PEER SUPPORT

As a disabled young person, did you struggle to find reliable information on your body and its sexual drives? Were you frustrated with laughable public school sex education? Have you struggled with sexual expression as a disabled person? Have you ever felt there was no way to achieve the pleasure you want and need? 

As a non-disabled person, have you ever been challenged about how to give sexual pleasure when dating someone with a disability? Were you afraid of hurting your new partner?

Have you ever wished someone could help guide you?

I share your frustrations. From a young age, I was very sexually curious and early discovered that I could give myself pleasure. (Much later, I would learn the word “masturbation.”) The adults in my life tried to prevent me from experiencing sexual pleasure. But I received no adult guidance, other than being told “no” or “don’t do that.” The limited sexual health education offered through public school was confusing: we were taught anatomy but not mechanics. Because of the national focus on abstinence, we certainly weren’t taught the finer details of consent, or anything about relationship skills, and certainly nothing about sexual identity. And while I didn’t have a recognizable start to being kinky, queer, or nonmonogamous, I was out to my friends about being all three by the time I was 13.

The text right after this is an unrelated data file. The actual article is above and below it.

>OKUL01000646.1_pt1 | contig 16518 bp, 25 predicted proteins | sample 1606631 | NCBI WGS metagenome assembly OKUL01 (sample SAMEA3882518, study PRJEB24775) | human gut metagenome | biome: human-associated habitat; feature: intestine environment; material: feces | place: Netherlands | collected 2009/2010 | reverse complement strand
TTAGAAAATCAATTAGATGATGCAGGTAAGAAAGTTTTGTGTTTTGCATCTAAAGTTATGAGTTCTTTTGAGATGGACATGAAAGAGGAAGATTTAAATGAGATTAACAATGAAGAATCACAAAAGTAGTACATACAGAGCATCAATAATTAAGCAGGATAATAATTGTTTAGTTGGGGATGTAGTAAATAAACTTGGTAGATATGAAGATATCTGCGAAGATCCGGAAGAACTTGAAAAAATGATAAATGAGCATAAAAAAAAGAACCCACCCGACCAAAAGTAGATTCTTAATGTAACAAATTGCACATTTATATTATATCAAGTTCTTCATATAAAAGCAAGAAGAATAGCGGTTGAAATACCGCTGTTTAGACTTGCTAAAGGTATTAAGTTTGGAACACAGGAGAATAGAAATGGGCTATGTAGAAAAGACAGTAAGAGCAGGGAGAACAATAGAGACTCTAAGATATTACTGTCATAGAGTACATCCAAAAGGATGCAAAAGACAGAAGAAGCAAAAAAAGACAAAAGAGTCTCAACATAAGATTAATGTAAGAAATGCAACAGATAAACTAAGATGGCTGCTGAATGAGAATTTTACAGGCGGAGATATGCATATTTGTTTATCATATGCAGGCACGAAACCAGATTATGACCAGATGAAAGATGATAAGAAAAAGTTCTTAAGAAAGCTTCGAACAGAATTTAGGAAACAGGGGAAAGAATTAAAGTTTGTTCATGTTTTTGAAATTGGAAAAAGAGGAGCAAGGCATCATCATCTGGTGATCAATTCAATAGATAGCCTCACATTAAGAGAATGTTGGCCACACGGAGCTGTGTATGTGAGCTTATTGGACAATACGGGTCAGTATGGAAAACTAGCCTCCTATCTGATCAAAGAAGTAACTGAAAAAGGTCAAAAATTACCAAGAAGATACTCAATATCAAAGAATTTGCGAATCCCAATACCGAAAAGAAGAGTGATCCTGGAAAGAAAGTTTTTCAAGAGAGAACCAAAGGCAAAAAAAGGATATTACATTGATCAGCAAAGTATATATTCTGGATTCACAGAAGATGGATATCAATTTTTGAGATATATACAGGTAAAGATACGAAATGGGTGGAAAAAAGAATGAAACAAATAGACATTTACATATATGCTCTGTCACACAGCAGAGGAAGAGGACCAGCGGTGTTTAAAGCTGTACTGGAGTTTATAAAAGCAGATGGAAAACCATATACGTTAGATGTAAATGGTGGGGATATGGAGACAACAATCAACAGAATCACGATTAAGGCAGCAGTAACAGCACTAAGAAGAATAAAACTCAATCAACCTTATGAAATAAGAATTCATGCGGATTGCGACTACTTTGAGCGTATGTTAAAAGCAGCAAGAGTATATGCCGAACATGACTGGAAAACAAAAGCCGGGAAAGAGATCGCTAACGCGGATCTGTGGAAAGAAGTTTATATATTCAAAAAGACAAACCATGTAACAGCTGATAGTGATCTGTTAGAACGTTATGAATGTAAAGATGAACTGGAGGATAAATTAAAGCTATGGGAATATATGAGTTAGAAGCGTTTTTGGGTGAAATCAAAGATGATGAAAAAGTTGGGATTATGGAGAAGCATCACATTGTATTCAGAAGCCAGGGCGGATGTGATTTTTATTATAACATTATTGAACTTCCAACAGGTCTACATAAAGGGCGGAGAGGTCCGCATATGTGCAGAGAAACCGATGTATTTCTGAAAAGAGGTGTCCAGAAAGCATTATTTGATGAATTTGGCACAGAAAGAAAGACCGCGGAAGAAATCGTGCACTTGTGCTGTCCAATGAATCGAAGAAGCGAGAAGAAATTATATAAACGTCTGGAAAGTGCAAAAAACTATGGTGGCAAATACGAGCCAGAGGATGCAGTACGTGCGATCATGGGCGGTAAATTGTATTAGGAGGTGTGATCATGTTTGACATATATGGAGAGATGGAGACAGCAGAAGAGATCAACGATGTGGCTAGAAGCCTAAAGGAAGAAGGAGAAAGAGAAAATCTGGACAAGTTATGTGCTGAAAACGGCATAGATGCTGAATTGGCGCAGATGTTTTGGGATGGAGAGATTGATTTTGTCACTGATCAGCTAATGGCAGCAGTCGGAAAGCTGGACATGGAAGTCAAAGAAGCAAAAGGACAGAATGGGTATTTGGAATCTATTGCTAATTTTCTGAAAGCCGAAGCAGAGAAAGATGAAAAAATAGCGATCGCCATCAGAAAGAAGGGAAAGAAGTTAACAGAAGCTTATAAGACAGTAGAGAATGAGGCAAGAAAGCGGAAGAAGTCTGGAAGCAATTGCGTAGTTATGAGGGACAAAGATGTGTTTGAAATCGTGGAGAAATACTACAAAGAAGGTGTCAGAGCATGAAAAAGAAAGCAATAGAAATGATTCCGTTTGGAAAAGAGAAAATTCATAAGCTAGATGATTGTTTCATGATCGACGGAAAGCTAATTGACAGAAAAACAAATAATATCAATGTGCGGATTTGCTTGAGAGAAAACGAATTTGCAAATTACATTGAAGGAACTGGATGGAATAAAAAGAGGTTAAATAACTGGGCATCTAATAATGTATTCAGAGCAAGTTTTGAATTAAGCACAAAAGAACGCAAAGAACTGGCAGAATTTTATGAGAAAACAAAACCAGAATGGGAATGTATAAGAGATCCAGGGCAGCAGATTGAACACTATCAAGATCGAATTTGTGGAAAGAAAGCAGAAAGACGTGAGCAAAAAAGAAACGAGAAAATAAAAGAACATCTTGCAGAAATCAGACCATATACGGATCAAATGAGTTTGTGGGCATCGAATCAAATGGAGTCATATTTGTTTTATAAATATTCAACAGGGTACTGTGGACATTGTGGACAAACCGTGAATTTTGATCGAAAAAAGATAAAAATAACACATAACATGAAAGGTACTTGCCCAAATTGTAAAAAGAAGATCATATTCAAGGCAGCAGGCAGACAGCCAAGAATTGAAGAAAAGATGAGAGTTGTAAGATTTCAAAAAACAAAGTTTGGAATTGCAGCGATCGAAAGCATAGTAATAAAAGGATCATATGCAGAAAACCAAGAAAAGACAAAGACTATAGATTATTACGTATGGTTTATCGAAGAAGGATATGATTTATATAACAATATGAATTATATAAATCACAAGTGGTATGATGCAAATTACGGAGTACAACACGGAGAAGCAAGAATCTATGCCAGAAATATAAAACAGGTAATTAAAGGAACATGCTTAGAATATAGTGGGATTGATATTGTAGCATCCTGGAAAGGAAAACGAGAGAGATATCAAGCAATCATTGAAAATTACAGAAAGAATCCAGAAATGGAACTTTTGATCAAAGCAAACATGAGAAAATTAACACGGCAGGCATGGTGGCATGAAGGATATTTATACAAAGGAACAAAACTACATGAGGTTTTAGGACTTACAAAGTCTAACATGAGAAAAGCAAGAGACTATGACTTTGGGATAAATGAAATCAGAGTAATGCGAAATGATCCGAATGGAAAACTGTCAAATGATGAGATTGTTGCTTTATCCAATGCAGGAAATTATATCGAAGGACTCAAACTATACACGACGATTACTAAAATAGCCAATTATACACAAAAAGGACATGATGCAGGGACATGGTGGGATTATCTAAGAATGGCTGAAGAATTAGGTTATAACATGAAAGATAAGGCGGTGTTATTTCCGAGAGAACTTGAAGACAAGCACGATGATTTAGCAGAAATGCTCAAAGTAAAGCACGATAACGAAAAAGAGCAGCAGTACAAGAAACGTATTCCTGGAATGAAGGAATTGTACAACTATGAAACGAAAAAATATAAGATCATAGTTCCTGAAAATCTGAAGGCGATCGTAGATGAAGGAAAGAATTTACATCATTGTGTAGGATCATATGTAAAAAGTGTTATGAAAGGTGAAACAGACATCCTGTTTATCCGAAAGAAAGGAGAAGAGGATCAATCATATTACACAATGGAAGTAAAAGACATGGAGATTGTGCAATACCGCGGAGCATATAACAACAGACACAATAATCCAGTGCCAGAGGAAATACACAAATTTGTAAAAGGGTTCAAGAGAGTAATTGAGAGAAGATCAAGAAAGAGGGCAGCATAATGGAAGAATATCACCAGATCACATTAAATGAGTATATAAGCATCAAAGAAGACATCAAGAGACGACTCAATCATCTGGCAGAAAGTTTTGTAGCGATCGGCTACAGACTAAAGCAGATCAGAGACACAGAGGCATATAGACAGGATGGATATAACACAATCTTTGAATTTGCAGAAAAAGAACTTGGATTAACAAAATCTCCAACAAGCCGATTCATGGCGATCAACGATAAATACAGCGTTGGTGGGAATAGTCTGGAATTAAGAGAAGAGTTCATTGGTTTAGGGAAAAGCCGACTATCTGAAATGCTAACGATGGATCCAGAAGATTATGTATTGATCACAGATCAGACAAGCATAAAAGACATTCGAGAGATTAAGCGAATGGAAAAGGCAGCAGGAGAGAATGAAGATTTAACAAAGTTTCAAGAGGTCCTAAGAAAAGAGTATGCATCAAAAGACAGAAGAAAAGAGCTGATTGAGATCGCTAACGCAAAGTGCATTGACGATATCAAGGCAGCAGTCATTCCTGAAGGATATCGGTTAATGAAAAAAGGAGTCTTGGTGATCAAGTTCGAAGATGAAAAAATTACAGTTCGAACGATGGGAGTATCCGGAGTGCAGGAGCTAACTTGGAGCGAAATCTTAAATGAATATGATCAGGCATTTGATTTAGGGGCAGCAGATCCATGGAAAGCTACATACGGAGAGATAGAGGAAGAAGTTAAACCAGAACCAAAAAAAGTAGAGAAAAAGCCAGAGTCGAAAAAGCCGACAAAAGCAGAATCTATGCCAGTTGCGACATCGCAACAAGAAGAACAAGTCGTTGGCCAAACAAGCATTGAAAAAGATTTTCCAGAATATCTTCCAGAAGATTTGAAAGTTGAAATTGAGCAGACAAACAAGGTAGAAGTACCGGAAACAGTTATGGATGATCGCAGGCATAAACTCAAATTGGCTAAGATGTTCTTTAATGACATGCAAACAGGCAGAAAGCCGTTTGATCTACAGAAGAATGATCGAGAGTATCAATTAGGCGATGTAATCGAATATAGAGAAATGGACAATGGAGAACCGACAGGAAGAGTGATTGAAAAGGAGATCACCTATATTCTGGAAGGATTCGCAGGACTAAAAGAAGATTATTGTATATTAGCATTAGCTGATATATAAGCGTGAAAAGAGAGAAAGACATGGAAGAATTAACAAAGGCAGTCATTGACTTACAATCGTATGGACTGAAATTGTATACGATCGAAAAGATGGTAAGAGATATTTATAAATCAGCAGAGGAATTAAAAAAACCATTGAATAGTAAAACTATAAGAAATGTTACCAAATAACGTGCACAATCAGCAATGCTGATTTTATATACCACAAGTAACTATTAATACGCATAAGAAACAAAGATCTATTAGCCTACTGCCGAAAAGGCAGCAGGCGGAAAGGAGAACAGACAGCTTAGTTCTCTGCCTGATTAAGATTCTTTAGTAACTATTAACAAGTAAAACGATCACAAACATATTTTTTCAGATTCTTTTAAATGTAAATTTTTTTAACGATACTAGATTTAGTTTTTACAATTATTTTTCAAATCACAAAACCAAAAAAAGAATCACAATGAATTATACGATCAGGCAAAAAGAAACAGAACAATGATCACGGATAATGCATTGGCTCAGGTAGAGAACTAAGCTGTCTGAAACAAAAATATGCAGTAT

Despite abstinence-driven mystification, I started exploring my sexuality with partners even as a pre-teen. Together, we fumbled our way through kissing, mutual masturbation, oral sex, and penetrative sex. At the same time, my disabilities impacted the ways I was able to experience sexual pleasure, as well as romantic and sexual relationships. While I was unable to understand what was happening with my health, my partners were often alienated by the complications my health imposed. Partners broke up with me due to my erratic availability and my worsening symptoms. There were days when I just could not leave the house due to my medical and mental health conditions.

But I still wanted to have sex.

In order to fulfill my sexual desires I embarked on empirical and theoretical research. For empirical data, I had a series of casual, short-term partners. On the days when I was up to leaving my home, I’d slake my thirst for theory by visiting local bookstores and the library, immersing myself in the LGBT2QIA and sexuality sections. In 1996, I also gained access to the World Wide Web, and with it, started teaching myself the details my formal sex education had missed. I learned that there were communities of queer, kinky, nonmonogamous people, many of whom had disabilities, just like me. Because I was still underaged and living with my parents, I had to hide the books, zines, websites, and chat rooms that helped me feel connected.